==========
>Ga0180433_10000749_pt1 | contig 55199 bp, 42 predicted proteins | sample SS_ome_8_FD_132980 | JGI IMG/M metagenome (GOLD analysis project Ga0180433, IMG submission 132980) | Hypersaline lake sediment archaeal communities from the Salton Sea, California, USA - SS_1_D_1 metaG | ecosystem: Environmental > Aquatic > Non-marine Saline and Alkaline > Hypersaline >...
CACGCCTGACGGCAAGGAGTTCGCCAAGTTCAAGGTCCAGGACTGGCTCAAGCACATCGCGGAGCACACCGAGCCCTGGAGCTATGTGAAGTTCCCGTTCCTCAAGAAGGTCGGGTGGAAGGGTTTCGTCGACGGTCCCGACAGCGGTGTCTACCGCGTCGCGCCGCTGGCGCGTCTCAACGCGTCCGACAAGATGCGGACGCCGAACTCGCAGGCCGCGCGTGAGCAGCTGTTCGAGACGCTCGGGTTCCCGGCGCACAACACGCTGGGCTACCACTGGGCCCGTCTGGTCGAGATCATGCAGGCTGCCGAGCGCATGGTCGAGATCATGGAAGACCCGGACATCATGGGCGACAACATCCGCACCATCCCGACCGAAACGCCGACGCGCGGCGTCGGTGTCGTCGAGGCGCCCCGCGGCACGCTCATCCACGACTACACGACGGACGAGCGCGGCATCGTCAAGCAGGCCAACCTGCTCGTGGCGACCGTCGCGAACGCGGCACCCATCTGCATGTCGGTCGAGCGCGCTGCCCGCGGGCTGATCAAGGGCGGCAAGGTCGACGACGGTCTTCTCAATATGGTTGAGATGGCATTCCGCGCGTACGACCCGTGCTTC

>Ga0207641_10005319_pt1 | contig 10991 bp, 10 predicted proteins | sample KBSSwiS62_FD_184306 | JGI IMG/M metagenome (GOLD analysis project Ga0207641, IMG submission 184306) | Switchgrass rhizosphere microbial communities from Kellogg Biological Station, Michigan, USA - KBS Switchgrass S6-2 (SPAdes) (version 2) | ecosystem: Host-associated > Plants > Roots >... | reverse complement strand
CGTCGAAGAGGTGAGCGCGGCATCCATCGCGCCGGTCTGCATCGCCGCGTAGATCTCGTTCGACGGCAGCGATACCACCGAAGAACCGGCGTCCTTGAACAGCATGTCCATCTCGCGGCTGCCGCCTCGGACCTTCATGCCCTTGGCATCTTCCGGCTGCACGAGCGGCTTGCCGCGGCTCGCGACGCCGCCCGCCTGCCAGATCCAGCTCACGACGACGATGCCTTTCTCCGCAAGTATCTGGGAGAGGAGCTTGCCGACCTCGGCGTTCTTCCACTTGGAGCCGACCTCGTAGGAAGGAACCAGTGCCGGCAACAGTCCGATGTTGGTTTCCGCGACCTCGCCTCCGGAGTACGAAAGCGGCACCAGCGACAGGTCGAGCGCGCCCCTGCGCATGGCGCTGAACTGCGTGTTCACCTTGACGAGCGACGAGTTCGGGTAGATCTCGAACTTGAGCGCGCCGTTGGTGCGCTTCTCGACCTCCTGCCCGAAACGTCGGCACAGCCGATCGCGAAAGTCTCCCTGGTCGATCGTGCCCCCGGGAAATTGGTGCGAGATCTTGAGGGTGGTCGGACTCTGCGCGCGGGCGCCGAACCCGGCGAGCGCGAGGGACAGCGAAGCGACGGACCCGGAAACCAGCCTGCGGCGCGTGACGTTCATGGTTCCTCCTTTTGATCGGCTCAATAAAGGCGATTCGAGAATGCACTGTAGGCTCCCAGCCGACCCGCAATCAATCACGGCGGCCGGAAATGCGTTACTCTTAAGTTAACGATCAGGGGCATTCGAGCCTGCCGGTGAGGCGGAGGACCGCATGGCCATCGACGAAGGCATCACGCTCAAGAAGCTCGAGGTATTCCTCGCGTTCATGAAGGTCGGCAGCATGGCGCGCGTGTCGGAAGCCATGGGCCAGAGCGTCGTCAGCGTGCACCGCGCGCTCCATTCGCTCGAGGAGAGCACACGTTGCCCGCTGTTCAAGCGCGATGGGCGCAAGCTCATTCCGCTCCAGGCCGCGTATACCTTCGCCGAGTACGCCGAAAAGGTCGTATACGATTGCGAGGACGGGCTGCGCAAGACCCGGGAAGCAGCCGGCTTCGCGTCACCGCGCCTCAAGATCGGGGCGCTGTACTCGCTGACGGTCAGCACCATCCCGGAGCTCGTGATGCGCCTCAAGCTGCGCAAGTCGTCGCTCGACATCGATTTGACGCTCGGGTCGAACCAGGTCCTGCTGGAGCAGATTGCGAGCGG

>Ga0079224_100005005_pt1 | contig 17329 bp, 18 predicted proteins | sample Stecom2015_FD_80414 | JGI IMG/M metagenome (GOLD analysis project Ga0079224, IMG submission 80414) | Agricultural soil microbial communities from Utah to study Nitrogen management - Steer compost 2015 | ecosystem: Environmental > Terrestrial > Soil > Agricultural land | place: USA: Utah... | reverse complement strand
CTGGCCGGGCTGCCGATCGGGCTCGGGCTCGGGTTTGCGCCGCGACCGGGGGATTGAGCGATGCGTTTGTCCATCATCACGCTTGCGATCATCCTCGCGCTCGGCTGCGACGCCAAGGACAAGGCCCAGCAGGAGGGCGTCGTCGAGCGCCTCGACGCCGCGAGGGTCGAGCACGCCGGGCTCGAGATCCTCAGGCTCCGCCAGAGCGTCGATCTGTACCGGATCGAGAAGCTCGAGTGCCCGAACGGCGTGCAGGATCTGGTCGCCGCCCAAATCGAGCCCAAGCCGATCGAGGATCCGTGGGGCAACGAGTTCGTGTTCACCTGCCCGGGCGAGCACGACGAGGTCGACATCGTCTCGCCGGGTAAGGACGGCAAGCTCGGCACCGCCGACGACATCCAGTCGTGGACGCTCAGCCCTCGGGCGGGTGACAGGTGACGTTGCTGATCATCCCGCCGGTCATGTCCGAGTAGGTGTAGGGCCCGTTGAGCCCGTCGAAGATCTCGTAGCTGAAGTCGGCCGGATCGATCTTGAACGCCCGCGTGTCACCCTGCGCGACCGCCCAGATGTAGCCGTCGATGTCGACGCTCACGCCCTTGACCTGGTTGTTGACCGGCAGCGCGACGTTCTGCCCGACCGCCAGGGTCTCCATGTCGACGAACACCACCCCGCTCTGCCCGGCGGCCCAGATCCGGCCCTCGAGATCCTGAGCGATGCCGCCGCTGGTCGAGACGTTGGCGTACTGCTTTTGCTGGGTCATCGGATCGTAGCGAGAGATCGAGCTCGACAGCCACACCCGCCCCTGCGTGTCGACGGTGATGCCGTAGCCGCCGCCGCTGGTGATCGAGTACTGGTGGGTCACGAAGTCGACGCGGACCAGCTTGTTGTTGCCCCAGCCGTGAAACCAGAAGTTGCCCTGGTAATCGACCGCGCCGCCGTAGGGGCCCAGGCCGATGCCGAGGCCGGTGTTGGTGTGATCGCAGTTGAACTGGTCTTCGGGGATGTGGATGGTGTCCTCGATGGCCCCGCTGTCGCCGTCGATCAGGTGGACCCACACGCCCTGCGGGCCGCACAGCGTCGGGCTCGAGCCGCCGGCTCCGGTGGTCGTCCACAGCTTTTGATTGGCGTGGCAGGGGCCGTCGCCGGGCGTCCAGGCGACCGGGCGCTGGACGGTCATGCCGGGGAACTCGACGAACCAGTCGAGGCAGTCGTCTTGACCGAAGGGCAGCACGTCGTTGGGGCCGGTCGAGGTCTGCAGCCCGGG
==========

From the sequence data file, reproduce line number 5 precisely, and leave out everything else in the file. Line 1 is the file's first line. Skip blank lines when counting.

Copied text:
>Ga0079224_100005005_pt1 | contig 17329 bp, 18 predicted proteins | sample Stecom2015_FD_80414 | JGI IMG/M metagenome (GOLD analysis project Ga0079224, IMG submission 80414) | Agricultural soil microbial communities from Utah to study Nitrogen management - Steer compost 2015 | ecosystem: Environmental > Terrestrial > Soil > Agricultural land | place: USA: Utah... | reverse complement strand